Ozone (O3) is a very "active" form of oxygen which
reacts rapidly and strongly with living tissues, plant-derived fabrics, dyes,
rubber and many other man-made materials. A colorless gas, it has no odor except
near high energy sources such as strong electrical arcs, sparks or close to a
lightning strike. Ozone is the major photochemical oxidant and represents about
90% of all oxidants found in the air.
Ozone forms as a secondary pollutant, which means it is not directly emitted
but is produced by a reaction involving other substances in the air.
Hydrocarbons (volatile organic compounds, or VOC's) and nitrogen oxides (NOx),
the ozone precursors, chemically react in sunlight to form ozone.
Sources of VOC's include:
- Automobile exhaust.
- Gasoline and oil storage and transfer.
- Industrial use of paint solvents, degreasing agents, cleaning fluids, and
- Incompletely burned coal or wood.
Plants, to a lesser degree, give off similar substances, such as terpenes
from pine trees.
Ozone derived from these sources and present near the earth's surface
("ground-level ozone") should not be confused with the stratospheric
ozone layer located about fifteen miles above the earth. The stratospheric ozone
layer helps shield the earth from cancer-causing ultraviolet rays.
The highest ozone levels in New Mexico occur from mid-May to mid-September,
especially in hot weather with light winds. Depending on the weather, ozone can
remain in an area several days, with the highest levels building up in the
afternoon and continuing into the evening.
Ozone is a highly reactive gas that affects the respiratory system by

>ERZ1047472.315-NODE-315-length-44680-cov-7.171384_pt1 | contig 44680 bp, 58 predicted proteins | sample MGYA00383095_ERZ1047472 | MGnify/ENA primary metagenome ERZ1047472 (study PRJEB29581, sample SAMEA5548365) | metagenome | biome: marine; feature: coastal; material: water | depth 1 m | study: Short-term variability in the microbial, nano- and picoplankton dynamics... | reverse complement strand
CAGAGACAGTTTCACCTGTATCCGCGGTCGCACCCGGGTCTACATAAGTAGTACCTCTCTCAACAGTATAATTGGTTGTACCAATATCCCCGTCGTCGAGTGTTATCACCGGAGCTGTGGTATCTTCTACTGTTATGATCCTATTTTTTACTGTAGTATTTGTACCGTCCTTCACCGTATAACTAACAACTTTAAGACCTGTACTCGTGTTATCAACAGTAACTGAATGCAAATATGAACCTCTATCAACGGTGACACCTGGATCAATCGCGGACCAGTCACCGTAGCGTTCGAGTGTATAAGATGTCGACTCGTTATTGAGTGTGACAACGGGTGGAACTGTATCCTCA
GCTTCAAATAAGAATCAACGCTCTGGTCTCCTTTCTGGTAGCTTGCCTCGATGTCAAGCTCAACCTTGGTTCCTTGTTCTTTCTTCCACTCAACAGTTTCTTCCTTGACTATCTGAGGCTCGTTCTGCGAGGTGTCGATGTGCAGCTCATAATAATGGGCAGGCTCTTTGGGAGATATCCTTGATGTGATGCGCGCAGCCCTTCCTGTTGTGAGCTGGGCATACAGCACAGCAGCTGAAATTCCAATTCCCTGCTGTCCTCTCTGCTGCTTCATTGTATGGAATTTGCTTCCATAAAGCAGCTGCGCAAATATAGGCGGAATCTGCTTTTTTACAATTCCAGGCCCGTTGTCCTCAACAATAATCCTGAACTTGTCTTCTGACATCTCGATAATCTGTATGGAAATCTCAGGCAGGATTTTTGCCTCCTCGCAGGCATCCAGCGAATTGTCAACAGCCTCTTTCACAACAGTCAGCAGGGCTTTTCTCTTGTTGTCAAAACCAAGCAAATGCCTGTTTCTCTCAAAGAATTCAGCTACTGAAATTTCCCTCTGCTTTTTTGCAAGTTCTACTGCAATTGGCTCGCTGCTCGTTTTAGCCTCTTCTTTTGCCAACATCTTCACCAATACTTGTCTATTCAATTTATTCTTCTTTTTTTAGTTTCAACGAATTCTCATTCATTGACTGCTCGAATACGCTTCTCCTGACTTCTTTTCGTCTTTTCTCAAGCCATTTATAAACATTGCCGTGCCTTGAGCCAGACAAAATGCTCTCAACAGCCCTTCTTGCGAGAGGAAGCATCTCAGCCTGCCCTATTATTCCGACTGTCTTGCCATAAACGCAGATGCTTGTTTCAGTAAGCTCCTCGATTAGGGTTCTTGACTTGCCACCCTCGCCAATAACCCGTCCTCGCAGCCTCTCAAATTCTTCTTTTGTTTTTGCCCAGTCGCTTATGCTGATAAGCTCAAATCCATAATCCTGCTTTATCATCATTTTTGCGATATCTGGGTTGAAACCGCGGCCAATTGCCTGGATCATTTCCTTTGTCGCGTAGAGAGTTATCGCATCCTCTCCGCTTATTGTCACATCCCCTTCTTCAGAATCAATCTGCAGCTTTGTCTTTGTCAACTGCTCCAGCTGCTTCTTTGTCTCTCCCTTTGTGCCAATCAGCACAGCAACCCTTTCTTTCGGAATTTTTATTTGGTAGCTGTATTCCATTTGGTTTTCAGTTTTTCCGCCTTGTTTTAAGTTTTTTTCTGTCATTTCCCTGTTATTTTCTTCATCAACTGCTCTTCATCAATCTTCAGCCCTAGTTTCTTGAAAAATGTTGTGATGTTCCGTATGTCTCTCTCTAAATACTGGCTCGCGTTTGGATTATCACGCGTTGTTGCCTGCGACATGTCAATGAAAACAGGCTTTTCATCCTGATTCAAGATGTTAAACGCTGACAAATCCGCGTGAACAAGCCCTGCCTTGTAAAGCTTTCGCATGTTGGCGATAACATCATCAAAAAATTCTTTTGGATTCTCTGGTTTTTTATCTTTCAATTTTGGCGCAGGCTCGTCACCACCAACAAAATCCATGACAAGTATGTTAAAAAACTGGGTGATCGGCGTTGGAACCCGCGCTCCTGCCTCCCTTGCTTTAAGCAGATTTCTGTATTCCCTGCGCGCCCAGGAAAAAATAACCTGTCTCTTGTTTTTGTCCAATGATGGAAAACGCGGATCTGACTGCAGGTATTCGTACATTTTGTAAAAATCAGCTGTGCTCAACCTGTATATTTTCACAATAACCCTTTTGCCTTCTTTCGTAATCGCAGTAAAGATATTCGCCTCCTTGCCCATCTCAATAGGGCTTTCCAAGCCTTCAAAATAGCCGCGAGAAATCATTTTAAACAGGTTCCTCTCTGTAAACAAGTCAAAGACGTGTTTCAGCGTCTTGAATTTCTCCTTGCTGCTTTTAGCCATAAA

severely irritating the mucous membranes of the nose and throat. Since 90% of
the ozone breathed into the lungs is never exhaled, ozone molecules react with
sensitive lung tissue to cause several health consequences. Ozone's effects are
more severe in individuals with preexisting respiratory disease. The length and
frequency of exposure, as well as concentration, are significant factors in
determining the many effects, which may include the following:
- Increased susceptibility to respiratory infection.
- Impaired lung function and reduced ability to perform physical exercise.
(Recent studies suggest that healthy exercising individuals exposed to 120
parts per billion (ppb) of ozone for one hour experience significant
shortness of breath. Similar decreases are also seen upon a 6 hour exposure
to 80 ppb.)
- Severe lung swelling and death, due to short-term exposures greater than
- Increased hospital admissions and emergency room visits for respiratory
diseases, which may be associated with exposures to one-hour ozone
concentrations greater than 120 ppb.
Activity levels (e.g. moderate-heavy exercise) and environmental stress (e.g.
humidity and high temperatures) also affect susceptibility. Other factors
- Individual sensitivity.
- Age (children and young adults appear to be more sensitive than older
- Smoking status (smokers appear to be less sensitive than non-smokers).
- Chronic obstructive pulmonary disease or asthma, which may increase
susceptibility to ozone-induced decreases in lung function. (Decreases in
lung function are greater in asthmatics concurrently exposed to ozone and
pollen than for either pollutant alone.)
- Possibly additive or synergistic effects when ozone combines with sulfur
dioxide, nitrogen dioxide, carbon monoxide, sulfuric acid, or other
Effects of chronic ozone exposure are not as well characterized.
Epidemiologic studies suggest lung function generally decreases in people living
in areas with high ozone levels. Animal studies indicate chronic ozone exposure
may contribute to the development of chronic lung diseases and bacterial
infections and may accelerate lung aging.
Ozone causes noticeable leaf damage in many crop and tree species. Research
indicates this damage occurs at concentrations commonly monitored during the
warm months (i.e. 60 ppb to 120 ppb). Certain varieties of soybeans, clover,
onions, spinach, muskmelon and alfalfa are especially susceptible. (Nation-wide,
ozone is responsible for agricultural crop yield losses of several billion
Ozone can also weaken materials such as rubber and fabrics.